City Dwellers Living Near Forests Have Healthy Brain Structure, Studies Suggest

Category: Health


Unlocking Word Meanings

Read the following words/expressions found in today’s article.

  1. dweller / dwɛl lɛr / (n) – a person or an animal living in a specific place

    City dwellers are more likely to develop poor health because of pollution.

  2. wasteland / ˈweɪstˌlænd / (n) – a patch of land where nothing can grow or be built; not usable

    There is a big wasteland just outside the city.

  3. resilient / rɪˈzɪl yənt / (adj) – not easily affected; strong

    Because of her intense training, her body was more resilient to injury.

  4. meditative / ˈmɛd ɪˌteɪ tɪv / (adj) – being absorbed in meditation or in deep thought

    Listening to ocean waves brings me to a meditative state.

  5. self-reflection / sɛlf rɪˈflɛk ʃən / (n) – the act of thinking deeply about one’s behavior and beliefs

    I usually use my Sunday afternoons for self-reflection.


Read the text below.

Studies show that city dwellers who live near forests are healthier because of low activity levels in their amygdala / əˈmɪg də lə /.

The amygdala is the part of the brain responsible for stress processing. People who live in the metropolis are more likely to have higher activity levels in this part of the brain because of different factors like noise, pollution, and overcrowding, thus resulting in poor mental health.

Lead researcher Simon Kuhn explains that brain plasticity supports the idea that the environment plays a part in shaping brain structure and function, as it has been proven before that people who live close to nature were healthier physically and mentally. This encouraged Simon Kuhn and his team to conduct a study on the effects of the environment on city dwellers’ health.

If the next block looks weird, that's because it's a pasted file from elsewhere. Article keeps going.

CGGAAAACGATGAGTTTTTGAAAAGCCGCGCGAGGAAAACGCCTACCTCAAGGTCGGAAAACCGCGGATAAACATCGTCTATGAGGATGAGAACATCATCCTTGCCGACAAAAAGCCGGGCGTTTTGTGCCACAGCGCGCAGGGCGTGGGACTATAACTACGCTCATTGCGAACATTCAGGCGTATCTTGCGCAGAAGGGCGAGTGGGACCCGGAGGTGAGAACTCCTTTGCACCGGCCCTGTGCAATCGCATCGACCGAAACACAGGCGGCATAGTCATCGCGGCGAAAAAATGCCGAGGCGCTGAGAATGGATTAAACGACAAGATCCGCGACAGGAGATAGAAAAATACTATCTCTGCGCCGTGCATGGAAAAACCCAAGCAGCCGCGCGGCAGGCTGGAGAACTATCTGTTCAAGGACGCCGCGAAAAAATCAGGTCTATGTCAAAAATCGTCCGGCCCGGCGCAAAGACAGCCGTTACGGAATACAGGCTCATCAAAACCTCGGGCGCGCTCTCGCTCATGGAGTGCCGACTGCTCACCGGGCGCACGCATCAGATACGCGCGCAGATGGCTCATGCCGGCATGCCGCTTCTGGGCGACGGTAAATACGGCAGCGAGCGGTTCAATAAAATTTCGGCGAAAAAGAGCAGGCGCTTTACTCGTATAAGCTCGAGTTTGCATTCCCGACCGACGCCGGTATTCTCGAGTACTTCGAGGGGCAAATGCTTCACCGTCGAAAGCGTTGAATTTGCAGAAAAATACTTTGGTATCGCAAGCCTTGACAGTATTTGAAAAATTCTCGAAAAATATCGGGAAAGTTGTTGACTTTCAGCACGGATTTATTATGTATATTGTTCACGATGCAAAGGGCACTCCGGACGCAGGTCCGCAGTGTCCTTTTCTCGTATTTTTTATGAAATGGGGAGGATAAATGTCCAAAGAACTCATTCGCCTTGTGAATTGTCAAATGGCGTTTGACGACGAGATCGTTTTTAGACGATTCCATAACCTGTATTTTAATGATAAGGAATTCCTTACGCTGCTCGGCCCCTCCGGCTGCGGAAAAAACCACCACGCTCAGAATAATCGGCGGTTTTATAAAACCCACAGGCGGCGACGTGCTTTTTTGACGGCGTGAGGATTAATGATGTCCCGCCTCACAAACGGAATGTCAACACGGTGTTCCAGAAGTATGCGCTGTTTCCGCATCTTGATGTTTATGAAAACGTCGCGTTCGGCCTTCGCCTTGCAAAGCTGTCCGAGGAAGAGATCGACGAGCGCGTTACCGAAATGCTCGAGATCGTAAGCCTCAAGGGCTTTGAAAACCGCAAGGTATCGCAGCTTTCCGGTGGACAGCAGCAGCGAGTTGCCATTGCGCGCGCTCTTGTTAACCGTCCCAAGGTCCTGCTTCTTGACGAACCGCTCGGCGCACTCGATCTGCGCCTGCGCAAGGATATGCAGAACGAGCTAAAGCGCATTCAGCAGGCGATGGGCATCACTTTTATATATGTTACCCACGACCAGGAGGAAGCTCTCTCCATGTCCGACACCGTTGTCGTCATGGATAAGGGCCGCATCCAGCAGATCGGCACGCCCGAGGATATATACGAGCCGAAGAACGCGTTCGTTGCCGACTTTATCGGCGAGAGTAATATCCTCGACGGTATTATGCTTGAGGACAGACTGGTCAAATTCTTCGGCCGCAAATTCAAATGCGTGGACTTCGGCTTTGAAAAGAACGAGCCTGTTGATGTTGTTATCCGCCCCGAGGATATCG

People who lived in cities that were next to different environments such as forests, urban green patches, and wastelands underwent memory and reasoning tests. Their amygdala were subjected to magnetic resonance imaging (MRI) as well.

The results showed that the city dwellers who live close to forests have healthier amygdala structure and are therefore more resilient to stress than the other participants.

Similarly, other studies also suggest that living near the sea brings the same effects as living in or near the countryside. The sea can bring about a meditative state, which in turn activates the prefrontal cortex, or the area of the brain responsible for emotional processing and self-reflection.

Viewpoint Discussion

Enjoy a discussion with your tutor.

Discussion A

• How do you think your residential area affects your health? Explain.
• Is your health a top consideration for you when choosing a residential area? Why or why not?

Discussion B

• On a scale of 1 to 10 (with 10 as the highest), how would you rate the stress levels of your country’s general public? Discuss.
• What things do you think help you cope best with a stressful environment?